A Note From Fr. Tom
My dear friends in Christ, as this is my last bulletin article, I want to thank you all for a great year, as it’s been an honor to serve these parishes as a priest. Thanks especially for all the good wishes and kind words as I prepare to move on to my new assignment next week. Also, thank you for the great “Welcome-Farewell” party after the 4:30pm Mass last week… what a great send-off!
For this week’s article, I want to highlight two great saints: St. John Fisher and St. Thomas More. We celebrate their feast day this Tuesday, June 22nd. St. John Fisher was a bishop, and St. Thomas More was the chancellor of England.
These two saints are known for their courage in the face of King Henry VIII. Here’s a quick summary of what went down: King Henry VIII was married to Catherine of Aragon, but because they were unable to bring about a male heir together, Henry decided to divorce her. He then married Anne Boleyn. Both John Fisher and Thomas More opposed this second marriage because it was unlawful… in the eyes of the Lord, the king was still married to Catherine. Rather than following Church teaching and the teaching of Christ himself, King Henry VIII formally left the Catholic Church and made himself the supreme Head of the Church of England.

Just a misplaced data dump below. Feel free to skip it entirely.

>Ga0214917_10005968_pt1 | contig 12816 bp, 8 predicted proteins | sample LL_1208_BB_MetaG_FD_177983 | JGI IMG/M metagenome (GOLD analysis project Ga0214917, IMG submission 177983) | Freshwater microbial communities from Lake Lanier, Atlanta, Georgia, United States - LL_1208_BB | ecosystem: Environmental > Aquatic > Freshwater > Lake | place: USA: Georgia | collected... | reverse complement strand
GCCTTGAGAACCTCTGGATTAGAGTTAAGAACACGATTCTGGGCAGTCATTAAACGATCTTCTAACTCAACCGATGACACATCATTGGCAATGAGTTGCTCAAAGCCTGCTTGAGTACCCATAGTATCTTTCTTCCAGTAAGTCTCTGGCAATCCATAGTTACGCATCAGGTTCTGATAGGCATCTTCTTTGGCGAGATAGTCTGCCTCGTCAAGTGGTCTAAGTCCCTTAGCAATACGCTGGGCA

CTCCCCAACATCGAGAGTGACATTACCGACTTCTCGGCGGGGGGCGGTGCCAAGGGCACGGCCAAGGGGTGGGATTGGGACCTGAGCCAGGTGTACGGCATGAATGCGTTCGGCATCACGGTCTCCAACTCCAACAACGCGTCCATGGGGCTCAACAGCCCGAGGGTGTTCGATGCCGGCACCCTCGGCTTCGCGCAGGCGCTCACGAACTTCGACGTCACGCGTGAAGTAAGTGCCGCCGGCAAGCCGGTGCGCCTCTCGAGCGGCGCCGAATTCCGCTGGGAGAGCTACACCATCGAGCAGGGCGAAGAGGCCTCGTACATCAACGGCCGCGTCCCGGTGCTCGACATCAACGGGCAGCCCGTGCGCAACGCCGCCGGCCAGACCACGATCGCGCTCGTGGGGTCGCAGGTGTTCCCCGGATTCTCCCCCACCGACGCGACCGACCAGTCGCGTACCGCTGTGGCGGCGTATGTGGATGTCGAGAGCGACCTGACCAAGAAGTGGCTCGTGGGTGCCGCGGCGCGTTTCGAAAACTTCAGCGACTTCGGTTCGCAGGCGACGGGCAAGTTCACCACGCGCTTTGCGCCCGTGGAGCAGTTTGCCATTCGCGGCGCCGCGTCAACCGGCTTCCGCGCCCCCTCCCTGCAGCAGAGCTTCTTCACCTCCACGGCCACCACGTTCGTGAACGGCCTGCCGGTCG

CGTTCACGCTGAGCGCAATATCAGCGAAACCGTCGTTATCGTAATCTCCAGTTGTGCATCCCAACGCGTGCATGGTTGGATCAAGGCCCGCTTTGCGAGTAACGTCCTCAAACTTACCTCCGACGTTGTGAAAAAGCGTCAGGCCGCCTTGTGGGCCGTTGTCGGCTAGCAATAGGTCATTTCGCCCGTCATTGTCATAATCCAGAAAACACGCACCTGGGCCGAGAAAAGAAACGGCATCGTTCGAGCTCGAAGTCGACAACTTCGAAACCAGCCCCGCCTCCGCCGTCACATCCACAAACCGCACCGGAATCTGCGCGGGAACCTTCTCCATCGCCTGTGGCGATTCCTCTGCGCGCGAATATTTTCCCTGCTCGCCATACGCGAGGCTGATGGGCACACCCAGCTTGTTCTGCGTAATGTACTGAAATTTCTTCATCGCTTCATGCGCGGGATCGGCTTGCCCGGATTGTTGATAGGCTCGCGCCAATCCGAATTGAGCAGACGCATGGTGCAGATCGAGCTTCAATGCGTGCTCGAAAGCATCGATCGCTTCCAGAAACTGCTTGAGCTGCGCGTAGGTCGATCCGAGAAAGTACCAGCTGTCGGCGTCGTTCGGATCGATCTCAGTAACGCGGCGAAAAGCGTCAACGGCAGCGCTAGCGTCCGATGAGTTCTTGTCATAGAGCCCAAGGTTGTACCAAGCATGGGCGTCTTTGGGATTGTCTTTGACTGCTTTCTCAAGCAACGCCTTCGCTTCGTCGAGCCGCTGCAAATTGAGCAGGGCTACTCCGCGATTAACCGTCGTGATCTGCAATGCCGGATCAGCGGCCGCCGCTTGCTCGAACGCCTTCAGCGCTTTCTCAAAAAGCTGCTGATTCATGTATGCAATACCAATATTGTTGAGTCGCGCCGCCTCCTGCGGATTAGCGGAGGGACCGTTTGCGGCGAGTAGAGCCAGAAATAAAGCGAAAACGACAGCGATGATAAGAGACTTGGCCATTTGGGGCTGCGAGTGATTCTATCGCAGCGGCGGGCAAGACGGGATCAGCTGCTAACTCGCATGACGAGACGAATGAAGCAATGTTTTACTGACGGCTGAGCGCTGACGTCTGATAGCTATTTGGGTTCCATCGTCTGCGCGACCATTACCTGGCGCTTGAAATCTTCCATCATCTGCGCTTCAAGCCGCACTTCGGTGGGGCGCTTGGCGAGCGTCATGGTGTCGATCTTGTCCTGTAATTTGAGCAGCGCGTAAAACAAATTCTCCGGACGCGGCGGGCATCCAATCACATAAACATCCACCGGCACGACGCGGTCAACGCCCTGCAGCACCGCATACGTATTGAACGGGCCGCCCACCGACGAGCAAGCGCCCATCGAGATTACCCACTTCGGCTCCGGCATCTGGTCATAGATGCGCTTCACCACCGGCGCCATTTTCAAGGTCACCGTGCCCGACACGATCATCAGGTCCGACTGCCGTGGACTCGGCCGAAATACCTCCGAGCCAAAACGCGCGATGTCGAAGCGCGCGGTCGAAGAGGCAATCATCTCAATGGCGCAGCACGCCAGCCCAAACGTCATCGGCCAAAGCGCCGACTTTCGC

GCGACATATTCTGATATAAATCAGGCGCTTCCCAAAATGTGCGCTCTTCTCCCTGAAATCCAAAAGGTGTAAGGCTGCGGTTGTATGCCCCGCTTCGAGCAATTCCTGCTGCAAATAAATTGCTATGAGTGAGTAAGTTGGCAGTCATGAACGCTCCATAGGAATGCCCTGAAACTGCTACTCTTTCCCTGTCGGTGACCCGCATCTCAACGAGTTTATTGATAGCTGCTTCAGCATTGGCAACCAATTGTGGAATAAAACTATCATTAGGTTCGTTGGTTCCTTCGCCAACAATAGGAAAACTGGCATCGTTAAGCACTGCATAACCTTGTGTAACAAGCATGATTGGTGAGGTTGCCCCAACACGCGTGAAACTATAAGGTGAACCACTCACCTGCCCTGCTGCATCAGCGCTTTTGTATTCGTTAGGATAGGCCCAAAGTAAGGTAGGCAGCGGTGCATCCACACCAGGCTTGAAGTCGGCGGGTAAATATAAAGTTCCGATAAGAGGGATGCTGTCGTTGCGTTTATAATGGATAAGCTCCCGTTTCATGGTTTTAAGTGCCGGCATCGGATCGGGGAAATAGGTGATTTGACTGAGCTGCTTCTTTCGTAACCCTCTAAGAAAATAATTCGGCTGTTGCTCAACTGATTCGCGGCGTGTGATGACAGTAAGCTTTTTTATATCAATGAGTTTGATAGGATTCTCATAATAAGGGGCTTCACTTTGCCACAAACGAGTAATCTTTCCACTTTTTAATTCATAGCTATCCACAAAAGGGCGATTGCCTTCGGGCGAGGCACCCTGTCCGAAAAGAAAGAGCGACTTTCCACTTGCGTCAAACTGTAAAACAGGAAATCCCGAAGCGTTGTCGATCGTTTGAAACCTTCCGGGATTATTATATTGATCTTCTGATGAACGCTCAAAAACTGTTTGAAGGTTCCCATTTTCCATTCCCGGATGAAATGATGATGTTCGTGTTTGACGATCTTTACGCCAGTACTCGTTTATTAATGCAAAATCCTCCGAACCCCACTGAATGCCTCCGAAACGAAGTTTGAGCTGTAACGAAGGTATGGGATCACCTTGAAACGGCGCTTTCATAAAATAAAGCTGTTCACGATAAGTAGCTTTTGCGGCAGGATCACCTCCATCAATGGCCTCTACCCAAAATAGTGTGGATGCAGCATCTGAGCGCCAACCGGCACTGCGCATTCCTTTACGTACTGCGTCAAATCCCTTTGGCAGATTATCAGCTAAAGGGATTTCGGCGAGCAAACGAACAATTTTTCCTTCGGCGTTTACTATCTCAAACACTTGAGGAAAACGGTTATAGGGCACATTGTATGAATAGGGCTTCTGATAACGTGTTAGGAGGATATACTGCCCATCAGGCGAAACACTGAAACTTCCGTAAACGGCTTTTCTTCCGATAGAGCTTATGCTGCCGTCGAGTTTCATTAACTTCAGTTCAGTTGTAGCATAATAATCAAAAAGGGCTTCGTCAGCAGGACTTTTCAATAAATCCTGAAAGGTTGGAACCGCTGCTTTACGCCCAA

Both saints were imprisoned in the Tower of England and each were charged with high treason, as neither of them submitted to Henry VIII’s authority. Throughout all of their trials, they maintained a spirit of humility so as to not make themselves heroes. St. John Fisher, the only bishop to oppose the king's actions, said, “I condemn no other man’s conscience: their conscience may save them, and mine must save me.” Ultimately, St. John Fisher and St. Thomas More were both martyred in 1535.
What’s amazing about St. John Fisher and St. Thomas More is that they remained faithful to Christ even in the face of imprisonment and death. If you haven’t seen it yet, I would encourage you to check out the 1966 film, “A Man for All Seasons.” It’s one of my favorite movies, and it’s a beautiful depiction of St. Thomas More’s integrity and bravery. To close with his own words, “I do not care very much what men say of me, provided that God approves of me.”
Fr. Tom Skaja